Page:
• The technology described in this briefing is IQoro. It is a neuromuscular training device used for stimulating the nerves and strengthening the muscles in the face, mouth, throat, oesophagus, and diaphragm.

  • Swallowing therapy is the usual treatment for dysphagia (difficulty starting to swallow) after a stroke. The innovative aspect is that the company claims swallowing exercises can be more accurately and effectively done using IQoro. No similar technologies are currently recommended in care guidelines.

  • The intended place in therapy would be as well as standard speech and language therapy in people with stroke-related dysphagia.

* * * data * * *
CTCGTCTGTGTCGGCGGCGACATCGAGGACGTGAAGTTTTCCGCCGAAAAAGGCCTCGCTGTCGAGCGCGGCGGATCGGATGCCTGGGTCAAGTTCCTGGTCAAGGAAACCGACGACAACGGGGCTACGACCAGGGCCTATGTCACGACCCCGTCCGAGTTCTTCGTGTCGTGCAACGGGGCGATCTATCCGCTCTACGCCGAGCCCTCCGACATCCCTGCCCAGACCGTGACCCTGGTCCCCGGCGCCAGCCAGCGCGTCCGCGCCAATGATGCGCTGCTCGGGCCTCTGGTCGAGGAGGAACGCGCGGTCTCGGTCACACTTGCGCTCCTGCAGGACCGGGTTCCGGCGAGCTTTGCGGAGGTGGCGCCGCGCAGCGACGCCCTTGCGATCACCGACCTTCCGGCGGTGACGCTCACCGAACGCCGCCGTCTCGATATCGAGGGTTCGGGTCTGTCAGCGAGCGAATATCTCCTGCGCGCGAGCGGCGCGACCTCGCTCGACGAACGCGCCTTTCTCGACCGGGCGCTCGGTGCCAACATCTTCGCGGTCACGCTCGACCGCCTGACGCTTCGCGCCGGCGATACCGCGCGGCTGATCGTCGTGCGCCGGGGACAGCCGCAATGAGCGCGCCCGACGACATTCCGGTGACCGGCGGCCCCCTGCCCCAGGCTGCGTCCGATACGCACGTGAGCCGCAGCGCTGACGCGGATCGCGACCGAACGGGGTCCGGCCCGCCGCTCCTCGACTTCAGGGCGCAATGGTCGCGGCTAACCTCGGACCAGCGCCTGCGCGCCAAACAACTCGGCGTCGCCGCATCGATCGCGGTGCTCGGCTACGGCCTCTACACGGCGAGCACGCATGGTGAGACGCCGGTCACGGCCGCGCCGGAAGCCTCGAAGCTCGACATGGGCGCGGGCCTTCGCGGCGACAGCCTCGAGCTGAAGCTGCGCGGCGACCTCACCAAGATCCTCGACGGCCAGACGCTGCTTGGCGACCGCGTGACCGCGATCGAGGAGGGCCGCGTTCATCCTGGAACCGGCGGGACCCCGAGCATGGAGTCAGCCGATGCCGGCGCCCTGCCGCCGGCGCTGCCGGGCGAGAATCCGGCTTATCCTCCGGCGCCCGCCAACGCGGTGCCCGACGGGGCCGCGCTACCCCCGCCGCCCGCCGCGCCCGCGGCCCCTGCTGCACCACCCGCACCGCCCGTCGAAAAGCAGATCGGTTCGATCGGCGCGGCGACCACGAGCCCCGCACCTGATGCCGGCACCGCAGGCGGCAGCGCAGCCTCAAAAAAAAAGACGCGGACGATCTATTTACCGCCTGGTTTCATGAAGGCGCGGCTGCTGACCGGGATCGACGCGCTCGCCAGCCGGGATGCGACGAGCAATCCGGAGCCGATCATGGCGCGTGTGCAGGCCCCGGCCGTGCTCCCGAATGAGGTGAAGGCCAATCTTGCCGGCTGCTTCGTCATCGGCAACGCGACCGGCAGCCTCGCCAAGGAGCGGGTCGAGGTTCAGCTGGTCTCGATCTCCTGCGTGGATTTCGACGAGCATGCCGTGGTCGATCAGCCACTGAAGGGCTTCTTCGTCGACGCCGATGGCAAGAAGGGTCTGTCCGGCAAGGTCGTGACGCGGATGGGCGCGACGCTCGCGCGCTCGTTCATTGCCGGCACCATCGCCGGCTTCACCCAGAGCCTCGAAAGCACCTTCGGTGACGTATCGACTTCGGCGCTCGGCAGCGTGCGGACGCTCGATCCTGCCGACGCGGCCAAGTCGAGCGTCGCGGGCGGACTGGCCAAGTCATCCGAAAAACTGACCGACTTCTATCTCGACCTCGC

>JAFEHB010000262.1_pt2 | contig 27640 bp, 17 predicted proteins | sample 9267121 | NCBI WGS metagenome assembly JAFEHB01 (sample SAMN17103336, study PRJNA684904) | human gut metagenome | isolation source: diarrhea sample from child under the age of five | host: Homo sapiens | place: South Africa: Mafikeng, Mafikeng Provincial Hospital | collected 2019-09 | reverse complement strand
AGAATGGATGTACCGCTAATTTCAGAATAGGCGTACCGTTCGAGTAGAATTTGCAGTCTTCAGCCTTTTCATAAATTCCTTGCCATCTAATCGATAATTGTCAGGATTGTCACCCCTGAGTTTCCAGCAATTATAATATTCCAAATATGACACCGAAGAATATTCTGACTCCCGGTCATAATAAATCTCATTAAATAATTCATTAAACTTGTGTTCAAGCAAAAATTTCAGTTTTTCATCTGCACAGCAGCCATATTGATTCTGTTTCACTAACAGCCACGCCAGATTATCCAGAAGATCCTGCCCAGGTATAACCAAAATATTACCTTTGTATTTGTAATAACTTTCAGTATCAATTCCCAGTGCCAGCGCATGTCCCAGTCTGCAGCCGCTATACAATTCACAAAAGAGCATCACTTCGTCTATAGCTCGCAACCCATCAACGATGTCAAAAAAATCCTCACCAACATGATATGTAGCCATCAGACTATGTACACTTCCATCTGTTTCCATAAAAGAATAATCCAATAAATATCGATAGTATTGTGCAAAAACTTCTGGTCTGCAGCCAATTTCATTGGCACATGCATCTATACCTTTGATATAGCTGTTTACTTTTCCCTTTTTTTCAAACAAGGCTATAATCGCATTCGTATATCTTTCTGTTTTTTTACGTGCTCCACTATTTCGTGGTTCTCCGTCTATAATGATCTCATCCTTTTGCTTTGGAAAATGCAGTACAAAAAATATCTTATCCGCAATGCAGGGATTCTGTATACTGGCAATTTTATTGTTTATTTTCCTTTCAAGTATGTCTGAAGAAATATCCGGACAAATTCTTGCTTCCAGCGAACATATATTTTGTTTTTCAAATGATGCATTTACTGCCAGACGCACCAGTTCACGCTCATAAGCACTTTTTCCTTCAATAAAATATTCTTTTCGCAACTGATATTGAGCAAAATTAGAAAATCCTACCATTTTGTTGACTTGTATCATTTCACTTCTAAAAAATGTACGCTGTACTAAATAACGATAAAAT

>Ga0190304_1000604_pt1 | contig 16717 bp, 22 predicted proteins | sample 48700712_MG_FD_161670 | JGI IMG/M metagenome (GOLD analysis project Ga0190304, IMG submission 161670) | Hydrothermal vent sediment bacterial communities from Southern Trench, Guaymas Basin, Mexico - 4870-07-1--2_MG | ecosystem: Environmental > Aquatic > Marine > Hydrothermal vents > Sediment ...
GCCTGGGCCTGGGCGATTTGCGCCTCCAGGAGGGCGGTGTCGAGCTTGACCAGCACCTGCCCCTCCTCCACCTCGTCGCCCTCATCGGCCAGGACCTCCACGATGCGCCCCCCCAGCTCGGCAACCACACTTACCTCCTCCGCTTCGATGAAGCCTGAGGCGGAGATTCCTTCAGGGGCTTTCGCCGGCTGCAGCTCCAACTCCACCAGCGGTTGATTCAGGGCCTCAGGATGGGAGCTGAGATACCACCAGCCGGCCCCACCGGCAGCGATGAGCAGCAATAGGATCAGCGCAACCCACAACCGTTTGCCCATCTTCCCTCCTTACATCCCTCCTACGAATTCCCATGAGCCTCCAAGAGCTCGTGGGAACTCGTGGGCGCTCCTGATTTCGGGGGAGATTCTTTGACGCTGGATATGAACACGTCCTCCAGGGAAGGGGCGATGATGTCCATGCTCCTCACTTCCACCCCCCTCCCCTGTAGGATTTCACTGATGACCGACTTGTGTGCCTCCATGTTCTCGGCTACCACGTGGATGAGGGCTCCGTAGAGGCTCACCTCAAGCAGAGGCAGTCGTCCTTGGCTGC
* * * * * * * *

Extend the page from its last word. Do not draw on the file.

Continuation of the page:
• The main points from the evidence summarised in this briefing are from 4¬†observational studies including 113¬†adults in Sweden with stroke-related dysphagia. They show that IQoro may be at least as effective as swallowing exercises done with a prosthetic device (palatal plate). One study found improvement with IQoro use regardless of whether the patients had early or late intervention.

  • Key uncertainties around the evidence are the lack of high-quality, randomised studies and the unclear effect of IQoro compared with NHS standard care or spontaneous improvement.

  • The cost of IQoro is ¬£116 per unit (excluding VAT). The resource impact would be additional to standard care. This may be offset if less time is needed for swallowing therapy with a speech and language therapist, or there is reduced need for enteral tube feeding.